FOR IMMEDIATE RELEASE
COLUMBUS, GEORGIA, JANUARY 29, 2019—Calvary Christian School (CCS) fifth grade students recently learned the value of purchasing renters insurance. For the past two years, classroom economy has been taught by fifth grade math and social studies teacher Susan Prater where the students complete job applications, have salaries, pay rent on their desks, balance checkbooks, and pay taxes in April. Students were offered the opportunity to purchase and learn about renter’s insurance. The purchase of the insurance was optional, and only 14 out of 55 students purchased the insurance. At the end of each quarter, students are able to purchase auction items with the monies they have in their bank account.
On January 9, 2019, Hurricane Davis struck the classroom. Students were given no warning and were taken completely by surprise when their Elementary Principal, Marinda Smith, walked in holding an umbrella and microphone. The television camera lady was played by the Elementary Assistant Principal Danielle Barfield. Smith announced dramatically that a storm was forming in the Gulf of Mexico and appeared to be headed towards Columbus. Smith also expressed that she hoped students had insurance. The lights started to flicker and the Elementary Administrative Assistant, Loretta Robinson, walked in with a speaker playing thunderstorm sounds. Amy Davis, fifth grade elementary teacher, also known as Hurricane Davis, spun into the room complete with a costume she made with a lightning bolt hat and storm clouds, and she threw ping pong balls at students to simulate hail. Libbi Scoggins, fifth grade elementary teacher, walked around misting students with a spray bottle to simulate rain. Hurricane Davis chose eight names randomly from a bag and placed a paper plate on students’ desk letting them know their desk (home) had been hit by the hurricane. Students then flipped over the plates to determine if their home (desk) had partial or total destruction. Partial destruction meant the student lost their chair for the remainder of class and total destruction meant they lost their chair and their desk.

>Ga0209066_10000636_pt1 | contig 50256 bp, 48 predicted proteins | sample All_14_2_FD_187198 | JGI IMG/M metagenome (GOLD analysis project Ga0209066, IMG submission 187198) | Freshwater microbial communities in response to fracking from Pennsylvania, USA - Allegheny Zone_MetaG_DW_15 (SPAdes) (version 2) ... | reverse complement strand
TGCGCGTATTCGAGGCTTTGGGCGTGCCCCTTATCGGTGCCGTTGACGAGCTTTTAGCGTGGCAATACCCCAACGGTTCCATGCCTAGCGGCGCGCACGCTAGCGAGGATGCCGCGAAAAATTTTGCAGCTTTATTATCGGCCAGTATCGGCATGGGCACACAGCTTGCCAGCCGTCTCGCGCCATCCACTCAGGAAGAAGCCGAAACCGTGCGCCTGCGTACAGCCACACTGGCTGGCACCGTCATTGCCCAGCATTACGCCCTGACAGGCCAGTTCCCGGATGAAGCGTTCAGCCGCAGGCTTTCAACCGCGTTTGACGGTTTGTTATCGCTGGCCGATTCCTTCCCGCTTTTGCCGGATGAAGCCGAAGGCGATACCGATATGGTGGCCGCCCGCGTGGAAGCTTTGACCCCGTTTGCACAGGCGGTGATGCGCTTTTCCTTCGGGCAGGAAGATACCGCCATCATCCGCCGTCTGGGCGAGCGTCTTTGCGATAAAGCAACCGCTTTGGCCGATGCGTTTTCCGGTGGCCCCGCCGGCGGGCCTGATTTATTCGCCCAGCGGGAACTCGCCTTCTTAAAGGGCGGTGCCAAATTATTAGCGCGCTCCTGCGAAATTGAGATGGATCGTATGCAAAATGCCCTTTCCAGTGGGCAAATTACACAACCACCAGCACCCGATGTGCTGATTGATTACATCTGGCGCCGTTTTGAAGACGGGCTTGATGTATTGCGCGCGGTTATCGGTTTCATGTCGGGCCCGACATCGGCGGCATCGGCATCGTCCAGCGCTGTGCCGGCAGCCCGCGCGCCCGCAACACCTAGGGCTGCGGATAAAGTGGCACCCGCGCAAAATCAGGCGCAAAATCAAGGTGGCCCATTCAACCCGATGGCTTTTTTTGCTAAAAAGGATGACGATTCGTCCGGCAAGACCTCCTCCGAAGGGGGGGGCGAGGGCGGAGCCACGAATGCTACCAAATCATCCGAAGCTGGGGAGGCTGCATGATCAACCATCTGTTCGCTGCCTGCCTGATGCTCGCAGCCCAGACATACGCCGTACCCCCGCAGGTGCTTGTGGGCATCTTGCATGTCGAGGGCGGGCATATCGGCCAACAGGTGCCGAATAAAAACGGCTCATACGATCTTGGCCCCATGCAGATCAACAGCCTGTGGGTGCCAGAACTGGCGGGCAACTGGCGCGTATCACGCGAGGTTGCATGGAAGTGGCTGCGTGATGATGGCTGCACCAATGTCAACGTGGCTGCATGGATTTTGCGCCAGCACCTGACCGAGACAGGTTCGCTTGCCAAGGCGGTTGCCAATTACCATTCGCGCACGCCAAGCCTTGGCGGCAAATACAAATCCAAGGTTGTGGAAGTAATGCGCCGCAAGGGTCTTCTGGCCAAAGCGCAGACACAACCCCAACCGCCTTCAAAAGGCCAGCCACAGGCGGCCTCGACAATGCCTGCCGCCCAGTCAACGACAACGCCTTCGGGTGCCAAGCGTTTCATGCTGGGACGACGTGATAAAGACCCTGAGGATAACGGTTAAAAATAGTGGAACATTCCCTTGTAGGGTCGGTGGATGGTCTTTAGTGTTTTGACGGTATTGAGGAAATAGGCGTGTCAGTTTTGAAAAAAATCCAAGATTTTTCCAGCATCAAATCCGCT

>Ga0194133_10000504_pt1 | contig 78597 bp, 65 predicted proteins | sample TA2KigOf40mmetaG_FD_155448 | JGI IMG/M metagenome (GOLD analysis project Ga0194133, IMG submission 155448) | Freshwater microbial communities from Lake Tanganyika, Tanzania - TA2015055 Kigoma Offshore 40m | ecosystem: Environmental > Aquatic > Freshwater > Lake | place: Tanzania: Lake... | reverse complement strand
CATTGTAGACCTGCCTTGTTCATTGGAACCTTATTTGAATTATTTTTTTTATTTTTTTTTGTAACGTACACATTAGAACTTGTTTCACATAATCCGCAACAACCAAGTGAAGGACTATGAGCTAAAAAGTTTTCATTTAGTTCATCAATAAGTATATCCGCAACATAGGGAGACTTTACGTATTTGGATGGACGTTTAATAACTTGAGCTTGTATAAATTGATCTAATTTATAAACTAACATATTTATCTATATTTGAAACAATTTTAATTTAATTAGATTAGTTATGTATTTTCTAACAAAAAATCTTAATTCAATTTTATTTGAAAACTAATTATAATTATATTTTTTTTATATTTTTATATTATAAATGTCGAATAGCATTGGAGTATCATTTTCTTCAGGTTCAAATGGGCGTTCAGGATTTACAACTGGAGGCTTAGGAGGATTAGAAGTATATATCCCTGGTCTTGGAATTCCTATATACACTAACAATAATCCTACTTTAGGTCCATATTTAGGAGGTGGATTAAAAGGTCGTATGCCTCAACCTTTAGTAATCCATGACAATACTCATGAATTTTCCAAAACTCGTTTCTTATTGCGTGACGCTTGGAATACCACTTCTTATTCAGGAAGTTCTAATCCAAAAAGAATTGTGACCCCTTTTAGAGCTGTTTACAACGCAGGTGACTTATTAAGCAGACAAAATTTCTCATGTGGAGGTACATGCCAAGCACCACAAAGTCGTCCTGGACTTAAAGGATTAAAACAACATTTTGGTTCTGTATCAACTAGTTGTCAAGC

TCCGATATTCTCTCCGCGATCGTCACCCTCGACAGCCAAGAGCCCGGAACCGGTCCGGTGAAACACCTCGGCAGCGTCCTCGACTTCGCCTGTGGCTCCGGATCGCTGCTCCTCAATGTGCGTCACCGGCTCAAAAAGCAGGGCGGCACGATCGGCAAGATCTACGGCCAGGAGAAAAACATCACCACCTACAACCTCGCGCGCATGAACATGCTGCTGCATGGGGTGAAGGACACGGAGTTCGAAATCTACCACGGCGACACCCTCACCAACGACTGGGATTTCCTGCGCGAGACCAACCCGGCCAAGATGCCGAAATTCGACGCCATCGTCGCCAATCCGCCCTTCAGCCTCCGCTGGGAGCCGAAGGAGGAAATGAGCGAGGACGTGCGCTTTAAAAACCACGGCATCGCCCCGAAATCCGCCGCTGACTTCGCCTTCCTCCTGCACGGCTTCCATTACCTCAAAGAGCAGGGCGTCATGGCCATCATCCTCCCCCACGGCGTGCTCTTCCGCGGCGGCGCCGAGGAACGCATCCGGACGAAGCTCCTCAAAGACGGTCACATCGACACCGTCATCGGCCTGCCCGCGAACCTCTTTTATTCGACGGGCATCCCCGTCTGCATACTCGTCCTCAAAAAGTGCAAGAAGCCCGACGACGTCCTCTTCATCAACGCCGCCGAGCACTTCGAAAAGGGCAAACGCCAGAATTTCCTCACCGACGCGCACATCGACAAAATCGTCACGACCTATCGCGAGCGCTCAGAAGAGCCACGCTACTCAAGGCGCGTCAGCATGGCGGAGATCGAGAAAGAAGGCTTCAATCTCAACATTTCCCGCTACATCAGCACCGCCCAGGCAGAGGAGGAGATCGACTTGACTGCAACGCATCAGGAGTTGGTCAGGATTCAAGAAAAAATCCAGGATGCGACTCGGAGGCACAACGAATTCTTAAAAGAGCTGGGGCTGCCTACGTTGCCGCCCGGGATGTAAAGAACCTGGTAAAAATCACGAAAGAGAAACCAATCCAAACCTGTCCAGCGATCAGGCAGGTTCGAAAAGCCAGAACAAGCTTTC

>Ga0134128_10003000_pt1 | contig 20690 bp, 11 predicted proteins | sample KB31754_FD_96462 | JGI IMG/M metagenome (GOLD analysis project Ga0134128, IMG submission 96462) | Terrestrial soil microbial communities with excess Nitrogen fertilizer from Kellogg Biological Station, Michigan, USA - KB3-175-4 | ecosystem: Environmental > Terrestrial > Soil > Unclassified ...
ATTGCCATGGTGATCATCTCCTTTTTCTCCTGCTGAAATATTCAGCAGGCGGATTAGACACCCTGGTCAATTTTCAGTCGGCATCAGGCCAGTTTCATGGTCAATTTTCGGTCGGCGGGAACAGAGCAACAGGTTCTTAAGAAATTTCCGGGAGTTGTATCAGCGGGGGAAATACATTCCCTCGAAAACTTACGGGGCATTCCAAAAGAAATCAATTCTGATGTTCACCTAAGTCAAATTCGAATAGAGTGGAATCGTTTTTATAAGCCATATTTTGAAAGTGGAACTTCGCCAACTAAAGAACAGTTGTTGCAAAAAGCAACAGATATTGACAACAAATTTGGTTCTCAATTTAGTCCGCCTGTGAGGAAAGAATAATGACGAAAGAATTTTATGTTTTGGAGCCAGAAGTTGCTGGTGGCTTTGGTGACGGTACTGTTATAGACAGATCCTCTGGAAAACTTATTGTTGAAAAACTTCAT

In the aftermath, Prater’s daughter, a CCS alum, walked in dressed as a Red Cross volunteer and handed out water. Prater discussed the purpose of the Red Cross and tied this into how God asks us to be servants to others and help out those in need. Students without prompting start telling other students, “You can come to my house and share my chair,” or “I’ll let you stay at my house for a while.” Prater and her students had many discussions about how neighbors take care of each other when disaster strikes. Principal Smith had been talking in chapel for weeks about how to be a good neighbor, and even though this was all make believe, the students were putting it into practice.